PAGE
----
The International Accounting Standards Board (IASB) published the Discussion Paper Business Combinations—Disclosures, Goodwill and Impairment which sets out its preliminary views on how companies can provide better information so that investors can hold companies to account for acquisitions of other companies. The preliminary views focus on disclosure of information and on accounting for goodwill.
Mergers and acquisitions, which are referred to as business combinations in IFRS Standards, play a central role in the global economy. IFRS 3 Business Combinations specifies how companies must account for these transactions, and the IASB’s research project on Goodwill and Impairment considers issues identified in the Post-implementation Review (PIR) of IFRS 3 as well as explores whether companies can, at a reasonable cost, provide investors with more useful information about the acquisitions those companies make.
Improving disclosures about acquisitions
IFRS Standards do not specifically require companies to disclose information about the subsequent performance of acquisitions. However, investors want information about acquisitions at the time of the transaction and about how well they perform afterwards.
The IASB’s preliminary view is that it should require a company to disclose information about its objectives for an acquisition and, in later periods, information about how that acquisition is performing against those objectives. Such information would help investors to hold that company’s management to account for its acquisition decisions.
Improving the accounting for goodwill
The IASB has also been exploring whether to change how a company is required to account for goodwill, an asset that a company reports on its balance sheet when it acquires a business. A company is required to test annually whether goodwill is impaired—whether its value has fallen—but stakeholders have mixed views about whether this test is effective. Some argue that the impairment test informs investors about an acquisition’s performance. But others say that the test is costly and complex, and that impairment losses on goodwill are often reported too late to be useful to investors.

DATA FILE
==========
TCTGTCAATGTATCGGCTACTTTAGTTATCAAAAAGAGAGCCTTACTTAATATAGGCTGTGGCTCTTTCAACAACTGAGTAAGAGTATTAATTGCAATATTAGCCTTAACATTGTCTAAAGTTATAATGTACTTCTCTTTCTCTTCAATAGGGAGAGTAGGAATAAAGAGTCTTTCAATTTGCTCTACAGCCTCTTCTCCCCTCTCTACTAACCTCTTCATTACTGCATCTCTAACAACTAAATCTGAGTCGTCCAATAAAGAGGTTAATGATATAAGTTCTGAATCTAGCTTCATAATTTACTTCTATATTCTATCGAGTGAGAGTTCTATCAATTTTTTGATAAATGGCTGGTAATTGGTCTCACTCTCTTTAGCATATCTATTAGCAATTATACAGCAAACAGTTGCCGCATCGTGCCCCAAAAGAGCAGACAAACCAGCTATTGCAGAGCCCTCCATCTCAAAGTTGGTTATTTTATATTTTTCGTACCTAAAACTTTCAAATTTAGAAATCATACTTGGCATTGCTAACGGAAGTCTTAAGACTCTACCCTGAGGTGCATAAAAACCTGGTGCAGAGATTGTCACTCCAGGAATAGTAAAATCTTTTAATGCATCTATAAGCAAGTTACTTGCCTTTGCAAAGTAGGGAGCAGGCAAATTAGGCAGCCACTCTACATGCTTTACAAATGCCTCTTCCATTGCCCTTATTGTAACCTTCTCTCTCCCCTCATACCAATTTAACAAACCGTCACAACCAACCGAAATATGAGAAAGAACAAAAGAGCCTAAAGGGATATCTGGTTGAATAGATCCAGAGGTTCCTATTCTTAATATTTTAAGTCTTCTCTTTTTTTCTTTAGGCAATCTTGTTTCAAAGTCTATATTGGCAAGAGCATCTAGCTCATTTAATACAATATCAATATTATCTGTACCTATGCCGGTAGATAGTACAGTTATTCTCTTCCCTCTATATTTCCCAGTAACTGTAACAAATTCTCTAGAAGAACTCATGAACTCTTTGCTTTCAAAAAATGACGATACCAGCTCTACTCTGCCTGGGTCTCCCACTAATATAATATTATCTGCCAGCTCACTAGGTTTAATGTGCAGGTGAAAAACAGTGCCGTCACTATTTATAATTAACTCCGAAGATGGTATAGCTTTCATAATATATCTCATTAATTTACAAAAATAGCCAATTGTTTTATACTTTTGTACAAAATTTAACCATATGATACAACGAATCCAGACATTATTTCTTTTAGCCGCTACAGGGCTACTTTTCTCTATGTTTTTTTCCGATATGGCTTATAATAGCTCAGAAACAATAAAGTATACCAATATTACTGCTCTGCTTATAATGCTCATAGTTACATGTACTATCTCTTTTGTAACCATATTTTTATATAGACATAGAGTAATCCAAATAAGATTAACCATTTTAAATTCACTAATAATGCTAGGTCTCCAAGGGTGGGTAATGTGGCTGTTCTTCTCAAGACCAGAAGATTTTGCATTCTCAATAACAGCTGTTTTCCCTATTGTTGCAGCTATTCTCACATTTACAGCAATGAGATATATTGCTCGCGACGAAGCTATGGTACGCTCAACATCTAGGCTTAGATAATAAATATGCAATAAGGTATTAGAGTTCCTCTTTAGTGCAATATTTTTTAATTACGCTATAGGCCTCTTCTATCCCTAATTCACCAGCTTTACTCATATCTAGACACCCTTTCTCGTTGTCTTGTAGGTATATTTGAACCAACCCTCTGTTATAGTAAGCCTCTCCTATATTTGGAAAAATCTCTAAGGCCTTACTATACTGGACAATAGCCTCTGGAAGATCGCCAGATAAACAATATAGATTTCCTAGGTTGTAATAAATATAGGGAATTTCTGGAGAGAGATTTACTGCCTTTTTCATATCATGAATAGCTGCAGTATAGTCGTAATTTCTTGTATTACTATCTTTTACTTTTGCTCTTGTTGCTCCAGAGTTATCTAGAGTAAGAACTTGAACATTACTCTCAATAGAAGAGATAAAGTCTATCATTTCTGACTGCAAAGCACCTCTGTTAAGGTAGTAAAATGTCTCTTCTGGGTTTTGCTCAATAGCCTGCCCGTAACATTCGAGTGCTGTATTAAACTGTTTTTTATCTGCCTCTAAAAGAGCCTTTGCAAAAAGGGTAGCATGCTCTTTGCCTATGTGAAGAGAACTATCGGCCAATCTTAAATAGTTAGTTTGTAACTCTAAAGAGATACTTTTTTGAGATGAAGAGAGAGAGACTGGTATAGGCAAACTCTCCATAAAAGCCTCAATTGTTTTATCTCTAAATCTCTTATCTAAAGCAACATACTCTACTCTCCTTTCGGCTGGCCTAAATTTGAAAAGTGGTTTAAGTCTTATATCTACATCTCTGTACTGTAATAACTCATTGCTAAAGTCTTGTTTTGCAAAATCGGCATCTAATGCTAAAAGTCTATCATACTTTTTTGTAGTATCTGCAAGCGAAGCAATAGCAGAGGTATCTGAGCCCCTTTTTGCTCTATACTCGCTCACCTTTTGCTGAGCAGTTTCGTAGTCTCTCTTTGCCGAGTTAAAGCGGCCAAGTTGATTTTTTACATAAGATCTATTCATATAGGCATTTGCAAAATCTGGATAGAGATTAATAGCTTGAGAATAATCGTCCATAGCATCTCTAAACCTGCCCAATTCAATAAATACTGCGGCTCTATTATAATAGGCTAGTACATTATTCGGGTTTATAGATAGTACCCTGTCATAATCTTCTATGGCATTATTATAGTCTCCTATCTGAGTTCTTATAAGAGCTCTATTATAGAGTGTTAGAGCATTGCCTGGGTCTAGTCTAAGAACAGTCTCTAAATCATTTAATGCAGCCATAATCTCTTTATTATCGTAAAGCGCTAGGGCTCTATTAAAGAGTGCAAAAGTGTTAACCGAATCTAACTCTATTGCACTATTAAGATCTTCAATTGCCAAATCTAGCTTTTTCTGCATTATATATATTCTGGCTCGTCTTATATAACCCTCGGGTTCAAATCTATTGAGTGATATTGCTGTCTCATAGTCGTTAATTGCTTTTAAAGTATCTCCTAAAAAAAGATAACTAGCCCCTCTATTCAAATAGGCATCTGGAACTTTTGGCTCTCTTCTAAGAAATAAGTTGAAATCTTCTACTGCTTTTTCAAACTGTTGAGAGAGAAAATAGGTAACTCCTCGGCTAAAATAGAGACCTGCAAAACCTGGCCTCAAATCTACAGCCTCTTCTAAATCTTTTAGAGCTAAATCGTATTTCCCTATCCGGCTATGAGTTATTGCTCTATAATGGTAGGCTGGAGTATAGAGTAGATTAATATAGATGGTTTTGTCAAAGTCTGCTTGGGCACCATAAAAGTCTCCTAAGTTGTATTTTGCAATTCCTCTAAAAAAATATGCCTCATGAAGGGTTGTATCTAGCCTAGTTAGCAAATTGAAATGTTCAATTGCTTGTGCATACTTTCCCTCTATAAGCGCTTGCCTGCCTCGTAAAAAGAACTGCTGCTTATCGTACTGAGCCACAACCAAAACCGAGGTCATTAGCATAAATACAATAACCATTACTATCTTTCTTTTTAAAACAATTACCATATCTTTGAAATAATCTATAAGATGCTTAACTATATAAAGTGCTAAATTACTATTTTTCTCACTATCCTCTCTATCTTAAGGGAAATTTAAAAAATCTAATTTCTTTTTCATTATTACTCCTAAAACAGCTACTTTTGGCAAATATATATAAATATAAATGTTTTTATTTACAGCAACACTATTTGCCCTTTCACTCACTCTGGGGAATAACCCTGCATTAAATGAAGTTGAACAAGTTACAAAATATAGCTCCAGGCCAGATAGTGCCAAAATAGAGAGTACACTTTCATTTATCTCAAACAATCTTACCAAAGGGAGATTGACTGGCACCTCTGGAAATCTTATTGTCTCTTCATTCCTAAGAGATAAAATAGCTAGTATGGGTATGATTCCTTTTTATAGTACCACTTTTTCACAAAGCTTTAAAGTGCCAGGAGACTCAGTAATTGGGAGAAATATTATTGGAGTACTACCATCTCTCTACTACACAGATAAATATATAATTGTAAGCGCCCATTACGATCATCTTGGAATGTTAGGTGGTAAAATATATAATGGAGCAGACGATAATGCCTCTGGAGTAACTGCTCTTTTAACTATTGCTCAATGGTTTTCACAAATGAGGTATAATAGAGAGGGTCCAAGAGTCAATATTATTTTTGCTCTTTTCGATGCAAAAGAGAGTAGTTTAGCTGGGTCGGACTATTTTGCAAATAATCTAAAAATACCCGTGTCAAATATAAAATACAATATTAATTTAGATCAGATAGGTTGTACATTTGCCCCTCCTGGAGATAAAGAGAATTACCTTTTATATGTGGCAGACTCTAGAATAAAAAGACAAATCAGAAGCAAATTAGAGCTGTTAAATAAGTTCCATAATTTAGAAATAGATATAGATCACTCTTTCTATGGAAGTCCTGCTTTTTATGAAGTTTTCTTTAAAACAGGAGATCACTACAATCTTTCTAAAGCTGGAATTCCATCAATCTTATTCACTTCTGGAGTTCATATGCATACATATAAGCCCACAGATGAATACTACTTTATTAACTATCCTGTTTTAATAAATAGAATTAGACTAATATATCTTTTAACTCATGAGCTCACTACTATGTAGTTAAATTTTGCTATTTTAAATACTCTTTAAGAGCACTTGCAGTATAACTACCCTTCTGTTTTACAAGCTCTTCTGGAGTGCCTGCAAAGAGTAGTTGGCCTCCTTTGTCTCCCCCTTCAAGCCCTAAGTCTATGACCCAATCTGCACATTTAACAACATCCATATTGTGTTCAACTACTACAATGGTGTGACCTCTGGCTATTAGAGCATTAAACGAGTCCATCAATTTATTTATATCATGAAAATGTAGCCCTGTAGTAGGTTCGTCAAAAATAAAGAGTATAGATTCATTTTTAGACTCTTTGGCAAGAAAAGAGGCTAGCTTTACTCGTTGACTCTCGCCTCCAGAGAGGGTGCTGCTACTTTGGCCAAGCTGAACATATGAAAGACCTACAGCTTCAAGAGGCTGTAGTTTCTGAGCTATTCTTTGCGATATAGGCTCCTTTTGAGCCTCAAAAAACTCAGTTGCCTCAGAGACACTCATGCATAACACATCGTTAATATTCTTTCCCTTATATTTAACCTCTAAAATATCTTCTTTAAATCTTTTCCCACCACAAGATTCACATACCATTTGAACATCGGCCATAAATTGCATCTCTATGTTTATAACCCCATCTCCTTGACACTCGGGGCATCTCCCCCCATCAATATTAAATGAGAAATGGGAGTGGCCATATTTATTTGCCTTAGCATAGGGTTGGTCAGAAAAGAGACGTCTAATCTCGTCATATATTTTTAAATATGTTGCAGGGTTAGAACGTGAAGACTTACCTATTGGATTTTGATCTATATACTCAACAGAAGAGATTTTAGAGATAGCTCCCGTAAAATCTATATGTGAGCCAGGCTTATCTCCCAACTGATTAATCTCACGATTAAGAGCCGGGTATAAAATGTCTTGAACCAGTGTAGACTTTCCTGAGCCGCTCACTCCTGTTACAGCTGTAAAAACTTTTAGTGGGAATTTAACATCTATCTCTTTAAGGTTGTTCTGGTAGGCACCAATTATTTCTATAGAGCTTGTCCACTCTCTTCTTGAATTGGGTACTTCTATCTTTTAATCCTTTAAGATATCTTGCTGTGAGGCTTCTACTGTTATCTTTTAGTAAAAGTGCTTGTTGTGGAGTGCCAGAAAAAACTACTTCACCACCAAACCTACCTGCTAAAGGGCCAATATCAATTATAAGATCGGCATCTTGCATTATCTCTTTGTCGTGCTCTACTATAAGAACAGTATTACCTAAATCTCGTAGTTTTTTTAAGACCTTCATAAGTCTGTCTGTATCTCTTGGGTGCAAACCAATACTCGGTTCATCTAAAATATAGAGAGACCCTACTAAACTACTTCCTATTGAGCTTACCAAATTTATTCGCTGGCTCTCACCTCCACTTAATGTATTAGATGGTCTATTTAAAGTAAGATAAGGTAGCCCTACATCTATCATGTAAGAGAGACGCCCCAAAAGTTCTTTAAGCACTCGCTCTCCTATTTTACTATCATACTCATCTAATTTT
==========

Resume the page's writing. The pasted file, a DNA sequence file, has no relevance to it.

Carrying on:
The IASB has been exploring whether it can make the impairment test more effective and less complex. The IASB’s preliminary view is that there is no alternative test that can target goodwill better and at a reasonable cost. The IASB is suggesting ways to make the impairment test less complex.
The IASB also considered whether to reintroduce amortisation of goodwill—the gradual write-down of goodwill over time, which was the requirement in IFRS Standards until 2004. However, the IASB’s preliminary view is that it should retain the existing approach, which relies only on an impairment test of businesses containing goodwill and does not amortise goodwill.
Other preliminary views by the IASB include that companies should be required to present on their balance sheets the amount of total equity excluding goodwill, and that the range of intangible assets recognised in a business combination as required by IFRS 3 and IAS 38 Intangible Assets should be retained.
The IASB will consider comments received on the preliminary views to decide on whether and how to move forward with the project. If the IASB decides to amend IFRS Standards, it will publish an exposure draft containing proposals to implement any or all of its preliminary views.
Invitation to comment
The Discussion Paper is open for comment until 30 November 2020, a new deadline because of the covid-19 pandemic; previously it was 14 August 2020.
You may provide your comments via email to us at firstname.lastname@example.org.
Click here to submit your comments.